Discussing politics with strangers can be intimidating, even with topics that might appear easy to reach consensus about, like the need for reducing political dysfunction. Some participants arrived at the meeting tense, expecting heated arguments. Before the discussion got very far along, however, the tenor of the group began to shift. “Speech that was like shaky steps on thin ice began to take on the feel of a driveway basketball game,” according to an observer who later wrote about the evening. Kaufman has held over a dozen such forums in the Jacksonville area, with most of them using churches as sponsors or to provide the venue.[4]
 
Deliberative work tends to be exploratory and open to revision. Meetings are designed so that everyone gets a chance to speak and listen respectfully. The goal is to move toward understanding, find some common ground, and identify possible solutions. For this reason, the National Issues Forum Institute (www.nifi.org) provides four-page printed guides that present three different and sharply defined policy options. The guide asks participants to examine the options together, keeping in mind the trade-offs or disadvantages implicit in each one.
 
Creating a Process for Your Church: An Example
When rhetoric becomes heated around a specific community issue, church-based forums give participants the chance to cool their tempers. In 2015, for example, in the midst of public concern over police violence and community safety, two Tennessee pastors joined forces to encourage dialogue. Oak Ridge, Tennessee is also known as the “Secret City” because it was established in the 1940s as a community for workers in the federally sponsored Manhattan Project, which built the first atomic bomb. Over time, this city of 29,000 has become increasingly diverse. In the summer of 2015, the largely white Oak Ridge Unitarian Universalist Church responded to outrage over police violence nationwide by posting a message on its electronic sign: Black Lives Matter. When the pastor, the Reverend Jake Morrill, began receiving death threats, he called a meeting with his colleague, the Reverend Derrick Hammond, pastor of Oak Valley Baptist Church, a largely African American congregation in the city. At that meeting, also attended by a Roman Catholic priest and the city’s chief of police, the group decided to take the sign down and host a series of three public forums called “Community Matters.”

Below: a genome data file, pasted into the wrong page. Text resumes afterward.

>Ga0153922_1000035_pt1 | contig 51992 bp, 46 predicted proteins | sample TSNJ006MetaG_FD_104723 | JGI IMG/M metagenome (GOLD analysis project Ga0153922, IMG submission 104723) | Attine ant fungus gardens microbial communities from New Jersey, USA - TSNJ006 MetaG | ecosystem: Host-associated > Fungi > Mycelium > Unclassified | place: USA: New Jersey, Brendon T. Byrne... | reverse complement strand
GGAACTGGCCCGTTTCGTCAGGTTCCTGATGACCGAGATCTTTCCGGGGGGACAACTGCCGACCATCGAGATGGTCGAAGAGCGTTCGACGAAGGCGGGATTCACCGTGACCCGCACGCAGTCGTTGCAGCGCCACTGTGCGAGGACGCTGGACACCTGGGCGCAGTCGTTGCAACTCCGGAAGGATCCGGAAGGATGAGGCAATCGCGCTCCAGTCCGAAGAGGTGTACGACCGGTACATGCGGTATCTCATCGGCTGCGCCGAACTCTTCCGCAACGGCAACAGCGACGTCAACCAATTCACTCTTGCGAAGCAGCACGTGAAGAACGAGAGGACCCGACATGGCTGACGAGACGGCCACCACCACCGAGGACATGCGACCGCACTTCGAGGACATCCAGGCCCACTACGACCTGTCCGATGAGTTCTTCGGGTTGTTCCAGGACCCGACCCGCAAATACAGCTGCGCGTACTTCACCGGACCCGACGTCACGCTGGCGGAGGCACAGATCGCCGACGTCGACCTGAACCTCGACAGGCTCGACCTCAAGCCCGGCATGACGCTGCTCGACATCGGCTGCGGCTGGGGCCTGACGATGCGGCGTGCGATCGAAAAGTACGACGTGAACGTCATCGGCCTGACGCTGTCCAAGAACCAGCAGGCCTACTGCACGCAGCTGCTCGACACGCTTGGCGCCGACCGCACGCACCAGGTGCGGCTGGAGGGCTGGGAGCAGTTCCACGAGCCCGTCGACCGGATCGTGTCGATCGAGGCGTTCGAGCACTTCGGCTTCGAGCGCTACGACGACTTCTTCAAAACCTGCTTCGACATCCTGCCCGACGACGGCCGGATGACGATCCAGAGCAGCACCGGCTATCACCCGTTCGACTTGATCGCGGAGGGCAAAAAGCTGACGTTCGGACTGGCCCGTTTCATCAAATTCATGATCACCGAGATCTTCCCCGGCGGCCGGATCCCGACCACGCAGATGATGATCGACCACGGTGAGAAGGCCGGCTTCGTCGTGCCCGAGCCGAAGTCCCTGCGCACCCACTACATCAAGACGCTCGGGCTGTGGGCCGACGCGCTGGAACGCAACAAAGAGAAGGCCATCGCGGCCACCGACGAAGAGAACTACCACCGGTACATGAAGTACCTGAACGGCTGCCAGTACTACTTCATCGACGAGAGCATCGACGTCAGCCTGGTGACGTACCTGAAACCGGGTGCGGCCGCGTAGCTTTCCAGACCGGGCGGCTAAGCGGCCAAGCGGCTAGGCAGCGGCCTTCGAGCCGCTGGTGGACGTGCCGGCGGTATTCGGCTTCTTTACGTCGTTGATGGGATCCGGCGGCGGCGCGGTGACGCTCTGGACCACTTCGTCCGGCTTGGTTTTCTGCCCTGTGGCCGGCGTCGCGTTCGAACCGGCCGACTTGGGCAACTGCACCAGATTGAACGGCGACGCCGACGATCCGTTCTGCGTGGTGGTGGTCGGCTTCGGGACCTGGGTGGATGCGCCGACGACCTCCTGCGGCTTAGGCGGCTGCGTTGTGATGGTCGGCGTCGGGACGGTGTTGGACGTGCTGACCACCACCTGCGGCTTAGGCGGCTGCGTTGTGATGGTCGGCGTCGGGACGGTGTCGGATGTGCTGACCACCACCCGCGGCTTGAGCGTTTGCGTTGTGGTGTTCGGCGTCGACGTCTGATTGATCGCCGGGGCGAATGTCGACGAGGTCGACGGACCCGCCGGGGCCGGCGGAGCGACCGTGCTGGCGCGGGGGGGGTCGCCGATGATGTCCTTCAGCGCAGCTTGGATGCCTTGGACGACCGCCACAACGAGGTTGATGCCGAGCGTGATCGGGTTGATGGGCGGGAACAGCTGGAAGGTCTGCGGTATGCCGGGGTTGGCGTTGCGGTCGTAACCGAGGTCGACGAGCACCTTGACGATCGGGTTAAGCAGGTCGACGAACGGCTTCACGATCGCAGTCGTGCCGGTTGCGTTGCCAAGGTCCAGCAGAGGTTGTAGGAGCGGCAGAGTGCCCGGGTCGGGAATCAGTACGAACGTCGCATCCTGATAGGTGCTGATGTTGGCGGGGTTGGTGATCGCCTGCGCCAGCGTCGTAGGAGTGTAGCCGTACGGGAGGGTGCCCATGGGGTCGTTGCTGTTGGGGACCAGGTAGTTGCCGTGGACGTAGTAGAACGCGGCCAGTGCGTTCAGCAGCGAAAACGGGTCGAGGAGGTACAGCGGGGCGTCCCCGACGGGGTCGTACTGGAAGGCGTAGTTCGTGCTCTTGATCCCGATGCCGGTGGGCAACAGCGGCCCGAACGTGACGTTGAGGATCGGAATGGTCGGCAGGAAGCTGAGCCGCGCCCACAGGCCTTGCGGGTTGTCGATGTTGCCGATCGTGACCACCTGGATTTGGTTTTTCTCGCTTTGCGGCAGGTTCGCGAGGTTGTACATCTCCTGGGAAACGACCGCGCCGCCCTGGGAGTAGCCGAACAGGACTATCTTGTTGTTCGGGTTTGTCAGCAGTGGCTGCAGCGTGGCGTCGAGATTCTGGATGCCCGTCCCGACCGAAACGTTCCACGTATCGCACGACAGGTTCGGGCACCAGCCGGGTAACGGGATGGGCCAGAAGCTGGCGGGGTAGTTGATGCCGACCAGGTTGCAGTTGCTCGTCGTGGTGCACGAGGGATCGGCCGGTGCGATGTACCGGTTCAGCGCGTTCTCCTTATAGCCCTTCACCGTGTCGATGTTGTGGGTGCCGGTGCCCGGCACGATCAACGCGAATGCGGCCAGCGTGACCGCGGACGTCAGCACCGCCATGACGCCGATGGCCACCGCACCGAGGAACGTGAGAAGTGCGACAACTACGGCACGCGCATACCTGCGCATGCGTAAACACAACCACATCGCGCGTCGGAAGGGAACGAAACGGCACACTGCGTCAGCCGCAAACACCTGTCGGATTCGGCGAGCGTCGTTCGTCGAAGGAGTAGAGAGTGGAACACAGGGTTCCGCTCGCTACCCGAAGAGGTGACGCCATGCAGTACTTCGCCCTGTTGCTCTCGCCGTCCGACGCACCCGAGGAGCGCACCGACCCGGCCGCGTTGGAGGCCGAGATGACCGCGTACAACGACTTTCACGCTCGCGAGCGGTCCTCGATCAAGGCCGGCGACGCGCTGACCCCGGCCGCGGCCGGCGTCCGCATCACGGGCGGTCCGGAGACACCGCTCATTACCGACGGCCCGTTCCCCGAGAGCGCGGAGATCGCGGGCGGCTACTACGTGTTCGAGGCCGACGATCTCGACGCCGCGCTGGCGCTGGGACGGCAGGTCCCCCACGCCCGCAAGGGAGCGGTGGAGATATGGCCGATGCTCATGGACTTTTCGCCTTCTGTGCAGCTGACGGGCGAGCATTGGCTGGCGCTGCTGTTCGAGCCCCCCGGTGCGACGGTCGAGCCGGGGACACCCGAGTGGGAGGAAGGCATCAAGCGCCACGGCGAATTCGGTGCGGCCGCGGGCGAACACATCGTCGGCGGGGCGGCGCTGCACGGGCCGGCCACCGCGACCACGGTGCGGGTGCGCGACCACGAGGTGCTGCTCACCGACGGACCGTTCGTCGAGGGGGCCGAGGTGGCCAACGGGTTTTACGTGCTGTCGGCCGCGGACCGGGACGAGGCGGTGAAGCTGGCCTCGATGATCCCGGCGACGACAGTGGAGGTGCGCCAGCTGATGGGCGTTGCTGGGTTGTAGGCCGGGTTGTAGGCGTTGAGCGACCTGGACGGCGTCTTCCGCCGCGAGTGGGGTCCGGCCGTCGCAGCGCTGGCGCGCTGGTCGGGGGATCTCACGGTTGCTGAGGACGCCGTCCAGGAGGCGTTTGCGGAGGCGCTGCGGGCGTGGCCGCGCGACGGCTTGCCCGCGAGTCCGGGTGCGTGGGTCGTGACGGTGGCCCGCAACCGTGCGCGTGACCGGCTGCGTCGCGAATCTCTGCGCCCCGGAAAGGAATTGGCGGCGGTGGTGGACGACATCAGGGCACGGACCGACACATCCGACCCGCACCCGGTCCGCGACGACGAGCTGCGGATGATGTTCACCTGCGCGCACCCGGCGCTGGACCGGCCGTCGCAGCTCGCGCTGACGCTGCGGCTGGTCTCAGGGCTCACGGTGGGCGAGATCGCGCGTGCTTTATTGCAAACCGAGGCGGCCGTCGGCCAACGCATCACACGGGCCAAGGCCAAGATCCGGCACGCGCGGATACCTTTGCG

After considerable discussion, the group designed a process for discussing the community’s issues fairly and in depth. The process aimed to identify the issues of most concern to the community, do research using quantitative data that would offer an objective basis for understanding the concern, identify resources that might improve the situation, and resolve the issue by taking collective action. The ground rules were simple. Participants were to 1) speak as an individual, not as a representative of a group, 2) speak to concerns without laying blame or personal attacks, and 3) “Remember there is no room for disrespect.”[5]
 
 
If Not Us, Then Who?
“One who spares words is knowledgeable; one who is cool in spirit has understanding” (Proverbs 17:27). Group discussion does not have to be twisted by anger or marred by disrespect. Deliberation is possible, even concerning controversial matters such as immigration, gun violence, or the opioid epidemic. By hosting forums, church leaders can offer a space where difficult issues get raised, and though perhaps not resolved, at least considered respectfully and fairly. Along the way, churches might help their members as well as community residents learn how to “love your neighbor as yourself” (Matthew 22:39).
 
 
[1] Mark Chaves, “Religious Variations in Public Presence,” in Robert Wuthnow and John Evans, eds., The Quiet Hand of God, (Berkeley, CA: University of California Press, 2002), 118.
[2] Tina Nabatchi and Matt Leighninger, Public Participation for the 21st Century (Hoboken, NJ: Jossey-Bass, 2015), 276.
[3] Ibid., 276.
[4] Linell Ajello, “Out of the Shadows of Polarization,” Kettering Review 34, no. 1 (Fall 2017), 23-29.
[5] Derrick Hammond, “Employing Democratic Practices to Address Community Forum Concerns” presented to the Kettering Foundation, October 20-21, 2016.